When events out of the ordinary occur, a process may receive a signal. Signals are asynchronous and are generated when an event occurs that requires attention. They can be thought of as a software version of a hardware interrupt and may be generated by various sources:
Signals are numbered and historically were defined in the header file . In Linux signal definitions reside in . This file is included automatically when you include . The should not be directly included in your program. The process that receives a signal can take one of three courses of action:
A child process inherits the actions associated with specific signals from its parent. However, should the child process overlay its process space with another executable image, such as with an exec system call (see Chapter 3, "Using Processes"), all signals that were associated with signal catching routines at specific addresses in the process are reset to their default action in the new process. This resetting to the default action is done by the system, as the address associated with the signal catching routine is no longer valid in the new process image. In most cases (except for I/O on slow devices such as the terminal) when a process is executing a system call and a signal is received, the interrupted system call generates an error (usually returning -1) and sets the global errno variable to the value EINTR . The process issuing the system call is responsible for re-executing the interrupted system call. As the responsibility for checking each system call for signal interrupts carries such a large overhead, it is rare that once a signal is caught the process resumes normal execution. More often than not, the process uses the signal catching routine to perform housekeeping duties (such as closing files, etc.) before exiting on its own. Signals sent to a process/session group leader are also passed to the members of the group. Signals and signal catching routines are covered in considerable detail in Chapter 4, "Primitive Communications."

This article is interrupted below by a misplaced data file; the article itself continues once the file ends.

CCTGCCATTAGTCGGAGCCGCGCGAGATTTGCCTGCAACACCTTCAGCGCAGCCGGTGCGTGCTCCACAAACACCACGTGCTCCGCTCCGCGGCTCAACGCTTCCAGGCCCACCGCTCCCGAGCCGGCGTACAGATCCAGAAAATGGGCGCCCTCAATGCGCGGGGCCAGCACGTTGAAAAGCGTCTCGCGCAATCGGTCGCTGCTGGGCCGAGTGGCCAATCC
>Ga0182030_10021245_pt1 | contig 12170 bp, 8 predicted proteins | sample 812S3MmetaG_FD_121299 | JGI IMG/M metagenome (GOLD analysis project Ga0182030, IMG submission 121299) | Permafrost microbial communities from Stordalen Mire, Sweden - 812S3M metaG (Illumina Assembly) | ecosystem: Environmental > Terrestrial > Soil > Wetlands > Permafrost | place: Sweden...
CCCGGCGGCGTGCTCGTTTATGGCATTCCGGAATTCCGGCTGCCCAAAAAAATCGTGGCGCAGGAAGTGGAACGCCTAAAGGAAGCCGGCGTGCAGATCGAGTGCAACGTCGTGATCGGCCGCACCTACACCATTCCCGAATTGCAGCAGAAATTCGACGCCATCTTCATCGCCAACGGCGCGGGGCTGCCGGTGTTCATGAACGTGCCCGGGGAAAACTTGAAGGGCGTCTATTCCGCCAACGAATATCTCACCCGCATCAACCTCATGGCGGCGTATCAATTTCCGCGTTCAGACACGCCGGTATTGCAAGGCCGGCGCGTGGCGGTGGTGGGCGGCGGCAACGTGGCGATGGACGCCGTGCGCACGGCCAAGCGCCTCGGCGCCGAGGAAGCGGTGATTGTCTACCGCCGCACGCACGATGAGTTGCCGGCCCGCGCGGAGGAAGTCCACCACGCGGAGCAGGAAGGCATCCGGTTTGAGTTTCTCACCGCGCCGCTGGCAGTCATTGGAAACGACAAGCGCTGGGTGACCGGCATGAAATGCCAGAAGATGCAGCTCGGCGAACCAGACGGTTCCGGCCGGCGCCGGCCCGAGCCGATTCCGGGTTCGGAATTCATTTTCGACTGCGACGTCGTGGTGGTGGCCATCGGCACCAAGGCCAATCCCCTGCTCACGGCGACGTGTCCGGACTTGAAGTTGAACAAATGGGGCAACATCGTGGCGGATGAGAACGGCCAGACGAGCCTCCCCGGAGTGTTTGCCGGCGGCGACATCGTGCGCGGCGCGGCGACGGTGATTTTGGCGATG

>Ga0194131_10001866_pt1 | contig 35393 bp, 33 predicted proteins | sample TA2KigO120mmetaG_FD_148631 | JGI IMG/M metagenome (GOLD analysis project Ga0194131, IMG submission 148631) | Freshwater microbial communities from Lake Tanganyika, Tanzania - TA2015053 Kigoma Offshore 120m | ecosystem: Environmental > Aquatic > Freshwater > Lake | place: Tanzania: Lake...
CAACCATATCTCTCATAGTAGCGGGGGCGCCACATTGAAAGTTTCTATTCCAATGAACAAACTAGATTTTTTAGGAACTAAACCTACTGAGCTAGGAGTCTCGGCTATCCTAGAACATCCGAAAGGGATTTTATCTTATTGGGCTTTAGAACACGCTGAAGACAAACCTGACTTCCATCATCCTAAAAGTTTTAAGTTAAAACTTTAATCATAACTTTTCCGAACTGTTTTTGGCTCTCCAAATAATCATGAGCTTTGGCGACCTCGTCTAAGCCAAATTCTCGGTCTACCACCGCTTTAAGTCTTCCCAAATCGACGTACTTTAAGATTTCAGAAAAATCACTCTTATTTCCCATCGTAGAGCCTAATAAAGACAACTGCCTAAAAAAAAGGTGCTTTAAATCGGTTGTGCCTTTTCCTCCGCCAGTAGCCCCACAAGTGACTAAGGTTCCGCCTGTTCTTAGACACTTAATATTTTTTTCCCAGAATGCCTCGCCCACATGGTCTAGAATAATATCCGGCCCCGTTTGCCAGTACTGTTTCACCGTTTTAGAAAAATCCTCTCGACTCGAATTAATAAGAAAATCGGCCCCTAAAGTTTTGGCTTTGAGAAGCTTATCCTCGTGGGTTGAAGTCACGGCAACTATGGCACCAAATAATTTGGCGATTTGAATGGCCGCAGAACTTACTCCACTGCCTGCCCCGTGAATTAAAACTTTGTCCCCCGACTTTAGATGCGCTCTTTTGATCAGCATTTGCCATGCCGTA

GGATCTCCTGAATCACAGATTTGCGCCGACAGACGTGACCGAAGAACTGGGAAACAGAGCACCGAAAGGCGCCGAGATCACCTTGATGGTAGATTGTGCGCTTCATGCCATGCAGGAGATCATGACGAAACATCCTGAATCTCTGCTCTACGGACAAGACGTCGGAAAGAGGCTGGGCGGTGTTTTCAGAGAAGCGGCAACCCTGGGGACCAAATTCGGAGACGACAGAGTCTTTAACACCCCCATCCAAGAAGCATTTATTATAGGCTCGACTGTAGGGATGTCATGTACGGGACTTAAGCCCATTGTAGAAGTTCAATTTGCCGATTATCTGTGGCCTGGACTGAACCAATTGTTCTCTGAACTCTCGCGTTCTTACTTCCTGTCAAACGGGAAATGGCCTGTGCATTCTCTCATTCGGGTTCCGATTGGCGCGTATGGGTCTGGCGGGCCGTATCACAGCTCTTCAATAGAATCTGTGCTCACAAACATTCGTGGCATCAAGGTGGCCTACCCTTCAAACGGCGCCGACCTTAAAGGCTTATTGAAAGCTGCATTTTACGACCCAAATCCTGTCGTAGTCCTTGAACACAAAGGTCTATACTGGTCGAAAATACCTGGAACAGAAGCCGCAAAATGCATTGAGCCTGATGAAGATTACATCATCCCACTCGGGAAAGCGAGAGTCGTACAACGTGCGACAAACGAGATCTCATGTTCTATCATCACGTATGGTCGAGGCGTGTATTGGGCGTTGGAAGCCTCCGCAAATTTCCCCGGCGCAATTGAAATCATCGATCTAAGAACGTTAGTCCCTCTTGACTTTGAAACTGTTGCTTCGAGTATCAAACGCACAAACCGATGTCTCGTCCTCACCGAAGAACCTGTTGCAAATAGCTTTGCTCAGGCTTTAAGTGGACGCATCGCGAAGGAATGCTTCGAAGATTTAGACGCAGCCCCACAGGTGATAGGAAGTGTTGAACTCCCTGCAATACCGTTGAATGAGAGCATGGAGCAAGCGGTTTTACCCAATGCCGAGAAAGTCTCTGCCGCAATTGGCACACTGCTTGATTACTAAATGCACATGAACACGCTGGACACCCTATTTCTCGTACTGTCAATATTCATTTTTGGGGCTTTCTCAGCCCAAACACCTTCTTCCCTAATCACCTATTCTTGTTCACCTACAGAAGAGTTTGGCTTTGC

The system-specified defaults for signals 1 through 31 are given in the general manual pages on signal (Section 7 of the manual). As a default action, how many signals (a) produce core dumps, (b) cause the process to stop (terminate), and (c) are discarded (ignored)?
Programs and Processes
Remote Procedure Calls
Appendix A. Using Linux Manual Pages
Appendix B. UNIX Error Messages
Appendix C. RPC Syntax Diagrams
Appendix D. Profiling Programs